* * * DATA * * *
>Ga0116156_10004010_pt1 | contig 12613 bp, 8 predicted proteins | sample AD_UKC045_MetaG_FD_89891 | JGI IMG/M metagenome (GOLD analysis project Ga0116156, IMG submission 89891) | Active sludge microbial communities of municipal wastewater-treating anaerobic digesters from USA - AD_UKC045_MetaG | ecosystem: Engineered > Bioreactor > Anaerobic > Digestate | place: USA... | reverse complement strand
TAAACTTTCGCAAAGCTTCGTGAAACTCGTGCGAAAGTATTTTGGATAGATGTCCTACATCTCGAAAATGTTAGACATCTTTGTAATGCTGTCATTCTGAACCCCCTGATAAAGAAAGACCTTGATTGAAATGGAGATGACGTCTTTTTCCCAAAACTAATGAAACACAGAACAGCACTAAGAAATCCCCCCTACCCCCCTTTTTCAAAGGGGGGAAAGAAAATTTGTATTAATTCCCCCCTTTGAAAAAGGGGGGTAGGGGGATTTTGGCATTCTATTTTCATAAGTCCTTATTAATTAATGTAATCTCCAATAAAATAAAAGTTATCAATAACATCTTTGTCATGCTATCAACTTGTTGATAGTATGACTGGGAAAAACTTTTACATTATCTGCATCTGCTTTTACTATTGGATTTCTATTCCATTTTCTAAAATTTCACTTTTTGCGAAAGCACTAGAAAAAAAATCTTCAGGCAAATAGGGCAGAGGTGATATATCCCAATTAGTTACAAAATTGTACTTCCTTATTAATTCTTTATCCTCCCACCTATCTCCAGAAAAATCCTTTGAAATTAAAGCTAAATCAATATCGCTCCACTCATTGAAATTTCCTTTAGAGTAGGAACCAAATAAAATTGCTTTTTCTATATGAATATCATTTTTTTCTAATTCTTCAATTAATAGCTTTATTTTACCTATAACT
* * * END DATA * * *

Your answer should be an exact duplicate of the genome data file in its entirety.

>Ga0116156_10004010_pt1 | contig 12613 bp, 8 predicted proteins | sample AD_UKC045_MetaG_FD_89891 | JGI IMG/M metagenome (GOLD analysis project Ga0116156, IMG submission 89891) | Active sludge microbial communities of municipal wastewater-treating anaerobic digesters from USA - AD_UKC045_MetaG | ecosystem: Engineered > Bioreactor > Anaerobic > Digestate | place: USA... | reverse complement strand
TAAACTTTCGCAAAGCTTCGTGAAACTCGTGCGAAAGTATTTTGGATAGATGTCCTACATCTCGAAAATGTTAGACATCTTTGTAATGCTGTCATTCTGAACCCCCTGATAAAGAAAGACCTTGATTGAAATGGAGATGACGTCTTTTTCCCAAAACTAATGAAACACAGAACAGCACTAAGAAATCCCCCCTACCCCCCTTTTTCAAAGGGGGGAAAGAAAATTTGTATTAATTCCCCCCTTTGAAAAAGGGGGGTAGGGGGATTTTGGCATTCTATTTTCATAAGTCCTTATTAATTAATGTAATCTCCAATAAAATAAAAGTTATCAATAACATCTTTGTCATGCTATCAACTTGTTGATAGTATGACTGGGAAAAACTTTTACATTATCTGCATCTGCTTTTACTATTGGATTTCTATTCCATTTTCTAAAATTTCACTTTTTGCGAAAGCACTAGAAAAAAAATCTTCAGGCAAATAGGGCAGAGGTGATATATCCCAATTAGTTACAAAATTGTACTTCCTTATTAATTCTTTATCCTCCCACCTATCTCCAGAAAAATCCTTTGAAATTAAAGCTAAATCAATATCGCTCCACTCATTGAAATTTCCTTTAGAGTAGGAACCAAATAAAATTGCTTTTTCTATATGAATATCATTTTTTTCTAATTCTTCAATTAATAGCTTTATTTTACCTATAACT